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musicpyrite
Apr 25, 2004, 07:21 PM
So sad, had to happen one day...
*sob*
The article says it all.

http://www.cnn.com/2004/TECH/ptech/04/22/computer.speedlimit.ap/index.html

wdlove
Apr 25, 2004, 07:30 PM
All good things come to an end at some point. Even that speed limit may be raised in the future, maybe they will change media! :eek:

MongoTheGeek
Apr 25, 2004, 07:38 PM
Thats the limit on how fast you can change the polarity of media. There is nothing that says you can't write multiple bits at once.

Sparky's
Apr 25, 2004, 07:52 PM
Well at least Einstein won't be around to see his theory tested. When CPUs are developed that contain bimolecular construction I think even this speed limit may be surpassed :cool:

musicpyrite
Apr 25, 2004, 08:17 PM
When CPUs are developed that contain bimolecular construction I think even this speed limit may be surpassed :cool:

w...t...f...

I read some physics books like The Elegant Universe, by Brian Green, but I have no idea in he** what you just said.

ltgator333
Apr 25, 2004, 11:57 PM
yeah.. like what if you had a two platter (or more) drive that each platter had an independent read/write head and the thing worked like a RAID 0 with multiple disks but just on one disk between the different platters.. and have it set up where the two platters addressing interleaves so to speak.. from the outside the first block and the second block are just back to back on the same platter but in reality the first block is on platter 0 and the second is on platter 1 and so on..... you could have a bit of a monster there..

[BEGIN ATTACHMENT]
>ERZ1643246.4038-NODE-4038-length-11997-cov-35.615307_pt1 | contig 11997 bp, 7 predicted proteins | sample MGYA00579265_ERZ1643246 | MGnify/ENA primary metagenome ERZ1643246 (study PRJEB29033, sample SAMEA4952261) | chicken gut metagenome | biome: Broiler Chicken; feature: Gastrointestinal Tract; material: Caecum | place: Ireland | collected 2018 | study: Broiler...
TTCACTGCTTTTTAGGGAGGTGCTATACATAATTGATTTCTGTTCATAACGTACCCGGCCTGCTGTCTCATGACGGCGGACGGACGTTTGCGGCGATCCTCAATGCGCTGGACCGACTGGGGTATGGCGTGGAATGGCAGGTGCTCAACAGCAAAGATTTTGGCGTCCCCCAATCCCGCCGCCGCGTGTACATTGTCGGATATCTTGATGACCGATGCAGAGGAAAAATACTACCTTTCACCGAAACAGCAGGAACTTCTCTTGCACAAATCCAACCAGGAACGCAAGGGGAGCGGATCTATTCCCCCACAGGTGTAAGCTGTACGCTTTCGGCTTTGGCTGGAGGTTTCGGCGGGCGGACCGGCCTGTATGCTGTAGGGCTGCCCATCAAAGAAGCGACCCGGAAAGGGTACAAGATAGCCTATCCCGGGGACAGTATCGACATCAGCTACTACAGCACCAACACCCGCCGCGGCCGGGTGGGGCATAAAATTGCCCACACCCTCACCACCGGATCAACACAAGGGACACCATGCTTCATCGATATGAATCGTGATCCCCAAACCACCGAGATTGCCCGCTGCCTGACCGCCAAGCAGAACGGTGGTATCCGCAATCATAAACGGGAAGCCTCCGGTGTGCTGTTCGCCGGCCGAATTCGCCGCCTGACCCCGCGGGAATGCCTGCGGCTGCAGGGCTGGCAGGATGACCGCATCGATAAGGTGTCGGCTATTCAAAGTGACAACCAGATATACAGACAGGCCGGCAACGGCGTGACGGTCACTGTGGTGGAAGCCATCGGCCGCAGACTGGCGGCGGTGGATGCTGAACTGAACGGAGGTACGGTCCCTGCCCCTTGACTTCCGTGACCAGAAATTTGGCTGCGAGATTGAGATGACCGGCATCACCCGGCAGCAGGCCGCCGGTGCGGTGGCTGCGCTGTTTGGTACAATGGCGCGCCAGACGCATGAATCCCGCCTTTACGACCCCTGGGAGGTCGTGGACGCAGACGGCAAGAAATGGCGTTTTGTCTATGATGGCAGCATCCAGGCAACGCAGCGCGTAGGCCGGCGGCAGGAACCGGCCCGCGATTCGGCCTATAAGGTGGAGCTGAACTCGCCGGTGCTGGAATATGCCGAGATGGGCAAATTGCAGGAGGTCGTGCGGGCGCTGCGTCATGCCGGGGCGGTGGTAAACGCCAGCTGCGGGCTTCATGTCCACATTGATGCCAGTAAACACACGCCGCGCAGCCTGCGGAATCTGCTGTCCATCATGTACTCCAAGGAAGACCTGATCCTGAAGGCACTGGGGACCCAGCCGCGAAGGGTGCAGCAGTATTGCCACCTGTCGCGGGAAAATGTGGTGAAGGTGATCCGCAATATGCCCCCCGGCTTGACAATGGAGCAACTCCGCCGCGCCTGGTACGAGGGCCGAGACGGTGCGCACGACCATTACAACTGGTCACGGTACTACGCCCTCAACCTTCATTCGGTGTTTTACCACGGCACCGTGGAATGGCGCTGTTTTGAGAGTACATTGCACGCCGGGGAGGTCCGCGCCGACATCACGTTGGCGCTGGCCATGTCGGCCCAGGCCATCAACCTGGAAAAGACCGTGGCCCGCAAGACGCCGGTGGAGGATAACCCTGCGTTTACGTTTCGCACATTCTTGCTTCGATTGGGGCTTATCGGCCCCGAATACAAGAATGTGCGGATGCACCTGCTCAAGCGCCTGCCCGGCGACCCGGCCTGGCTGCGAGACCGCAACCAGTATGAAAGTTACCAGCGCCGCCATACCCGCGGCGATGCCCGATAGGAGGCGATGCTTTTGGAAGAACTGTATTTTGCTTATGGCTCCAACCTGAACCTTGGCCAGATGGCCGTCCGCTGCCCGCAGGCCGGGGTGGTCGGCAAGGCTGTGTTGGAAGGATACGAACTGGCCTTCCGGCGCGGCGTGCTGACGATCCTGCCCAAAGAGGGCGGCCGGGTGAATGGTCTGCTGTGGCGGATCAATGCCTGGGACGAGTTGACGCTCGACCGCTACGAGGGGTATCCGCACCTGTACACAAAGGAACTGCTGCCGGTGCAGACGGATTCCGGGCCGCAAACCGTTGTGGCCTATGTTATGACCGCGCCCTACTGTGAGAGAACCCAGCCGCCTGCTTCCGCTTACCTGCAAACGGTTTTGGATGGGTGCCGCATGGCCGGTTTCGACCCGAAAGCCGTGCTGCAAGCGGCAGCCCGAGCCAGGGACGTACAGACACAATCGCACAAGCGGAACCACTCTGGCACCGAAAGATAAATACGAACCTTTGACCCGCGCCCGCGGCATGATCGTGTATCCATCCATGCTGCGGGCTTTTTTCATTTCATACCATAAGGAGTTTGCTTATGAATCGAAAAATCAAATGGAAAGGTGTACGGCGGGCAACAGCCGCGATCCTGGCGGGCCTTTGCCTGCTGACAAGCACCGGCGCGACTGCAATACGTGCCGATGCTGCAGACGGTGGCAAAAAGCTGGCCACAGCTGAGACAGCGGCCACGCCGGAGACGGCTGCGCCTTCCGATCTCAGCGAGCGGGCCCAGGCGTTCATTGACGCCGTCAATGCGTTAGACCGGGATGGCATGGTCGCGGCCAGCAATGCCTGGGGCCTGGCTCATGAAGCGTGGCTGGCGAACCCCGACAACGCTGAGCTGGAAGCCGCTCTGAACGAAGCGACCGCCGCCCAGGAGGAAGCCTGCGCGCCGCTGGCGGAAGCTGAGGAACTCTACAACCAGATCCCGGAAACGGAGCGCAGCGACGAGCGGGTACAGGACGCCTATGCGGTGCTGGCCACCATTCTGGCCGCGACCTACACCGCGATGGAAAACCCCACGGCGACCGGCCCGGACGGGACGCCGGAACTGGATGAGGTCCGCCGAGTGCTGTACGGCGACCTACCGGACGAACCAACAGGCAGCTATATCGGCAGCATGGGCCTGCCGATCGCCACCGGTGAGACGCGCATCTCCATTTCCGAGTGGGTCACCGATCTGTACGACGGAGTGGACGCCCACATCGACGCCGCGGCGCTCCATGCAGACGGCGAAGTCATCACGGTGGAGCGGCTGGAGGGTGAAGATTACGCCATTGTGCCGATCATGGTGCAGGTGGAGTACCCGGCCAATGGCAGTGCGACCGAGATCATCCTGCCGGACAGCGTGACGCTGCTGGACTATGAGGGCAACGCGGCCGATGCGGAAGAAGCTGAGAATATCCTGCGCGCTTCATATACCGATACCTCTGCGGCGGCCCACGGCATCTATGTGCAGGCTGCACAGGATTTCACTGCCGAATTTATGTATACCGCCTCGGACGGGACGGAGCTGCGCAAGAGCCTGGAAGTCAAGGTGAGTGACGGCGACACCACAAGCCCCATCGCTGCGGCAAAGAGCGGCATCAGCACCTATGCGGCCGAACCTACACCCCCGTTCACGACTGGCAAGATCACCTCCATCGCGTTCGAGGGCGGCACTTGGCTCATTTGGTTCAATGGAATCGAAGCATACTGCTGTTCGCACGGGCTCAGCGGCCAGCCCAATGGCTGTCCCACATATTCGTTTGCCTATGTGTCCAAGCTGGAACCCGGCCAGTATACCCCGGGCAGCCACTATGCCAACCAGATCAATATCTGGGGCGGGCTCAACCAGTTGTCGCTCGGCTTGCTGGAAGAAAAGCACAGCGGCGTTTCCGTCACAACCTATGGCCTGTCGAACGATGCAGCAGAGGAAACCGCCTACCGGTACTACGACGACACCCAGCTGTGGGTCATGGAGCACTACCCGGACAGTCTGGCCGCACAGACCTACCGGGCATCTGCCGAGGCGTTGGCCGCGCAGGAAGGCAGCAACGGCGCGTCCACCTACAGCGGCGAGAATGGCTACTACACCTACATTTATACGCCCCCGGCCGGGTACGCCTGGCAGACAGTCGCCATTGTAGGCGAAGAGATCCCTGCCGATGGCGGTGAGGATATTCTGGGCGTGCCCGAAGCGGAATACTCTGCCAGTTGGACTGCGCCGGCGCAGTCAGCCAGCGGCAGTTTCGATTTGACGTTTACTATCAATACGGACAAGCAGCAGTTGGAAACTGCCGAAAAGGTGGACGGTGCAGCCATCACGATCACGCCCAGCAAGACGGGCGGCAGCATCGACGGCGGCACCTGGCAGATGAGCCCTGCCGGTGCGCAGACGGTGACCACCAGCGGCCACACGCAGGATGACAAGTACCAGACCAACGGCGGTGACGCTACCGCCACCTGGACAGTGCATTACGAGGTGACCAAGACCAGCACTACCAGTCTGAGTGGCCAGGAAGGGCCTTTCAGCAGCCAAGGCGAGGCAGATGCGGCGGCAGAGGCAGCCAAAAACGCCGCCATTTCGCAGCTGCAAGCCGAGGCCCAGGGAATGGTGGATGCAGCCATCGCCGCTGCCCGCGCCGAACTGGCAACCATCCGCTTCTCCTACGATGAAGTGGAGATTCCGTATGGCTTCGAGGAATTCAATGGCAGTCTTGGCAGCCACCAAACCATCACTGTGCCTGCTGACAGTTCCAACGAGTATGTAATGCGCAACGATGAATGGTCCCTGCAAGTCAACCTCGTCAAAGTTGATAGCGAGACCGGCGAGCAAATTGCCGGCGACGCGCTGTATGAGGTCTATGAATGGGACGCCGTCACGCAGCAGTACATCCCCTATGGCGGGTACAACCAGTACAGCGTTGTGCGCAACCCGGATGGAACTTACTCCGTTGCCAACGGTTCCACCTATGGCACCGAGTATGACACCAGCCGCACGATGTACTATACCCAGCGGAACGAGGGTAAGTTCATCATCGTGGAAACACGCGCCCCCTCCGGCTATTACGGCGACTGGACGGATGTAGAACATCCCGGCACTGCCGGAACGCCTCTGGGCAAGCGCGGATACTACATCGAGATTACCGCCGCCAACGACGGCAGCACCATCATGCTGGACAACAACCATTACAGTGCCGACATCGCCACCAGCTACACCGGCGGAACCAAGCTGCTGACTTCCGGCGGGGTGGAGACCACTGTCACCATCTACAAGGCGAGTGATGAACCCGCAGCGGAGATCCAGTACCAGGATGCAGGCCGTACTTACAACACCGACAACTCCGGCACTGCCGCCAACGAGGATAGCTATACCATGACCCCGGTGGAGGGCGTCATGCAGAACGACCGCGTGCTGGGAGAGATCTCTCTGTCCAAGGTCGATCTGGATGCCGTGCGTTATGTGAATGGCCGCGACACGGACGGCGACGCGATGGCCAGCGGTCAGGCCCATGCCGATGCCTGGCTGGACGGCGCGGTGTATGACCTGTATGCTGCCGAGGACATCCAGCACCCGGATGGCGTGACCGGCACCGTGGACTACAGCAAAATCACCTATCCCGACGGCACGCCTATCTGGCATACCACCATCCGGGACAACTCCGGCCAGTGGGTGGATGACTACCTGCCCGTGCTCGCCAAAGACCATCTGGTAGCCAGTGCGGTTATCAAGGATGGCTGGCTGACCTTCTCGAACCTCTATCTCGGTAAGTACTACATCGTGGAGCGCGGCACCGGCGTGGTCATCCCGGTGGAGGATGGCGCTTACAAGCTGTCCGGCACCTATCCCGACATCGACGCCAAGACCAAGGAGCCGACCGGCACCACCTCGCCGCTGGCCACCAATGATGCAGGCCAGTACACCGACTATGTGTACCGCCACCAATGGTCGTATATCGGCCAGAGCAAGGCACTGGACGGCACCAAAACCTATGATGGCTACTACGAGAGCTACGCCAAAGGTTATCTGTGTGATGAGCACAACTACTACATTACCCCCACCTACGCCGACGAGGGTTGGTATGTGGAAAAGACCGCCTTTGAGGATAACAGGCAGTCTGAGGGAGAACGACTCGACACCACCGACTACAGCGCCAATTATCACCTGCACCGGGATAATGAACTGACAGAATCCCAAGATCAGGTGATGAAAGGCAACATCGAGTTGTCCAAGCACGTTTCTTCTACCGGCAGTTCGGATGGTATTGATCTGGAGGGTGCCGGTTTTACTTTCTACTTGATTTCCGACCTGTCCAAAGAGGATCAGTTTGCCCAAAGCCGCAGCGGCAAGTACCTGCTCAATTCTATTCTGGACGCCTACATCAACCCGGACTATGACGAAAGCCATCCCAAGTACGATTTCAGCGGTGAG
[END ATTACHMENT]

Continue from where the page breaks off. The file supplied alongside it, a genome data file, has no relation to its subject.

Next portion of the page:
PlaceofDis
Apr 26, 2004, 12:22 AM
its not like we are using drives this fast everyday yet, we have time to come up with the "faster better" drives....

baby duck monge
Apr 26, 2004, 12:42 AM
i want a couple drives that work 1,000 times faster than what i have now. and processors that can take advantage of them. i could move some mp3s (or AACs) from my computer to my external really fast... :rolleyes:

i am having a hard time picturing drives that are 100 times faster than current ones, let alone 1,000, but i guess that's how it usually goes. i guess there's no harm in planning ahead to see just how far you could theoretically take today's method of storage. :)

rueyeet
Apr 26, 2004, 03:47 PM
What usually seems to happen with this kind of thing is that when the limit of one technology is reached, new technologies evolve to either expand or replace it. I wouldn't worry about it much. :)

Sparky's
Apr 26, 2004, 06:44 PM
w...t...f...

I read some physics books like The Elegant Universe, by Brian Green, but I have no idea in he** what you just said.

I can't recall the exact time, but a show on PBS covered the development of biological based CPU chips that would contain transistors that were actually live molecules. The research had enough positive results to have merit, and the scientist were continuing work on them, but with current technology it's not happening anytime in the near future.

bennetsaysargh
Apr 26, 2004, 07:58 PM
well, i don't think we'll have to worry about reaching this limit. it seems fast enough to me, you can only make those 1's and 0's so fast...

musicpyrite
Apr 26, 2004, 09:12 PM
well, i don't think we'll have to worry about reaching this limit. it seems fast enough to me, you can only make those 1's and 0's so fast...

Well, if we listen to you like most people want to lisetn to Billy Gates back in 81, all of our computers would have 640 K of memory :eek:

bousozoku
Apr 26, 2004, 11:16 PM
What usually seems to happen with this kind of thing is that when the limit of one technology is reached, new technologies evolve to either expand or replace it. I wouldn't worry about it much. :)